Striking gas tanker drivers: gov’t must act to avert LPG crisis over US$600m worth of investments risk going down the drain


The government needs to act quickly to resolve concerns raised by striking gas tanker drivers, which is threatening to negatively impact on gas supply and prices across the country.

Members of the Ghana National Tanker Drivers Association (GNTDA) begun a sit-down strike on Monday, August 1, due to a ban on LPG stations under construction since 2017.

The ban by the National Petroleum Authority, which followed the 2017 Atomic Junction gas explosion that resulted in the death of seven persons, has stalled over US$600million worth of investments according to LPG marketing companies,.

While they claimed government has failed to give tangible reasons for the ban on LPG stations under construction, they said LPG Marketing Companies (LPGMCs) that contracted loans from banks to set up the stalled gas refilling stations are suffering.

The strike is starving the LPG market of roughly 845 metric tonnes on daily basis, says Nana Amoasi VII, Executive Director of Institute for Energy Security (IES).

It is therefore feared that if government fails to act quickly, those with stocks may want to cash-in on the situation by increasing price because of the squeeze in supply.

Meanwhile, Bulk Distribution Companies have served the indication of adjusting prices upward in the coming days.

“The freeze on some ongoing projects and new LPG retail sites is rather depressing accessibility, and also imposing financial and operational strain on the market players,” the energy expert and traditional leader lamented.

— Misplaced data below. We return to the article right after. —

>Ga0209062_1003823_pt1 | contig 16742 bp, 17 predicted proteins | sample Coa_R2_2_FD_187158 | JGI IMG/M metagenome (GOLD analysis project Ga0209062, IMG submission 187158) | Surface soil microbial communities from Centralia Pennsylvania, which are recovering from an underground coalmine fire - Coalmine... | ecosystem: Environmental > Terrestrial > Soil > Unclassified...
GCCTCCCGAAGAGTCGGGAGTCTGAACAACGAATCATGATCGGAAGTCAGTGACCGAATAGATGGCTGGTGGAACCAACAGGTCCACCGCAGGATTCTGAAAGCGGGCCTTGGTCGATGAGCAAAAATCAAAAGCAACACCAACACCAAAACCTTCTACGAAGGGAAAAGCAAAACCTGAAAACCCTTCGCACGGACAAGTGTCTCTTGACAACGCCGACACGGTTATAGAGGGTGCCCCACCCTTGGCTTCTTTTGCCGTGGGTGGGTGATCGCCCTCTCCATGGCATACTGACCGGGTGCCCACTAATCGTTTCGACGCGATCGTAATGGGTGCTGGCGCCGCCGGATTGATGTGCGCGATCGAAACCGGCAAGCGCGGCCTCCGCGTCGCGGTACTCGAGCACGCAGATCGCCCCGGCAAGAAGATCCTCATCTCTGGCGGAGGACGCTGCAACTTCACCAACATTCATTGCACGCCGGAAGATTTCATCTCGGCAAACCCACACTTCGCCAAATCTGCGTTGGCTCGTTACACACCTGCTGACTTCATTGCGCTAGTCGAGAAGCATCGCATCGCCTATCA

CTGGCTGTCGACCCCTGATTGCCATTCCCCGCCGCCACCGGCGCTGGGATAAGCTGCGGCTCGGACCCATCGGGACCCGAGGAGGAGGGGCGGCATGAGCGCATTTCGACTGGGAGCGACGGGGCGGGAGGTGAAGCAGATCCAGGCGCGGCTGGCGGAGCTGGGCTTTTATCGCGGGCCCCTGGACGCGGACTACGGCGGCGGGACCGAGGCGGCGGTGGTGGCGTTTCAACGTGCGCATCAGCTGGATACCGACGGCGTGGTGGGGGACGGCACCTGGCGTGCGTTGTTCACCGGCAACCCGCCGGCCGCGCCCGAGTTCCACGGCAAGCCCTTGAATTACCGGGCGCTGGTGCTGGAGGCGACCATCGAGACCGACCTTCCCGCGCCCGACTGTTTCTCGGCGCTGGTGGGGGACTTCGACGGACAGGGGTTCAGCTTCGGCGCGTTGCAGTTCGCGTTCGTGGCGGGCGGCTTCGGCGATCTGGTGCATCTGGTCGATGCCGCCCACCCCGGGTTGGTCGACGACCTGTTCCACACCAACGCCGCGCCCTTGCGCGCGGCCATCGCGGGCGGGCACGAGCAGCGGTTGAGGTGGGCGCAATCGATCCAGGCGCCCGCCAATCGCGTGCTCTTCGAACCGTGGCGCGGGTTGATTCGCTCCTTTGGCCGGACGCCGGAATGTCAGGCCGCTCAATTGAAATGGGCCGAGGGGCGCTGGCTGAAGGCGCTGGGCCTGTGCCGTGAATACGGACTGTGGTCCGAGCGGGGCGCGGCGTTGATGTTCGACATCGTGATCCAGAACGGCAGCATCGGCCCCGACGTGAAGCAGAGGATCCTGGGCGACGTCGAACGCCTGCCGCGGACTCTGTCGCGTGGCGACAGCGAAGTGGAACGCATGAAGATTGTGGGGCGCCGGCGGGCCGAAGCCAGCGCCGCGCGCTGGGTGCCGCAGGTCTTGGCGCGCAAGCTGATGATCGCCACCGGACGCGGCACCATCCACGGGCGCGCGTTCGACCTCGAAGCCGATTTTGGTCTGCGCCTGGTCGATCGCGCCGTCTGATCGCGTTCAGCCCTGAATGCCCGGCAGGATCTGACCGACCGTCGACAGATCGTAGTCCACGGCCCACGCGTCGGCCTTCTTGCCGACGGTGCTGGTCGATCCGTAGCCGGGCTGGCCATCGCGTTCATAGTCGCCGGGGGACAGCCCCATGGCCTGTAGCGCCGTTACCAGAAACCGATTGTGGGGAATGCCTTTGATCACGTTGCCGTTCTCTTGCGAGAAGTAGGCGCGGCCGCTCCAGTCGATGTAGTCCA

He said the strike action could impact negatively on prices of LPG in the country, worsening the already high LPG prices amid the hard economic times been faced by Ghanaians.

The sit-down strike by the GNTDA, seems to have energised the LPG Marketing Companies and Ghana LPG Operators Association (GLIPGOA) to also follow suit in laying down their tools since last Monday, thereby leaving all LPG outlets across the country non-operational, and consumers stranded.

Meanwhile, the Chamber of Petroleum Consumers Ghana, (COPEC) claims that the ban has led to about an 11 percent reduction in volumes for the operators over the past one year instead of a projected 15 percent increase year on year.

“Our checks indicate a good number of stations with legal permits under construction at various stages of completion had been put on a freeze following the atomic gas explosion by NPA.

“Several years down the line and this ban is yet to be lifted, thereby leaving the various companies that had invested heavily in the construction of these retail points heavily debt-distressed as they are constantly harassed by their banks and other financial entities that had advanced various loans to put up these stations,” COPEC’s Executive Secretary, Duncan Amoah, said.

He added that efforts by actors within the LPG space, the LPGMC and the GLIPGOA, and the Ghana national tanker drivers union to get these biting issues resolved have all proven futile as authorities do not seem to understand the pressures these operators are going through following from the ban which squeezes operators who also are hardly able to meet financial commitments to the drivers.

“We are currently inundated with calls from obviously stranded consumers who depend on these outlets seeking answers which we don’t have.

We call on the National Petroleum Authority under the new and able leadership of Dr. Mustapha Hamid to ensure a speedy resolution of the deadlock between the operators and authorities to ensure the immediate reopening of these outlets across the country,” he urged.


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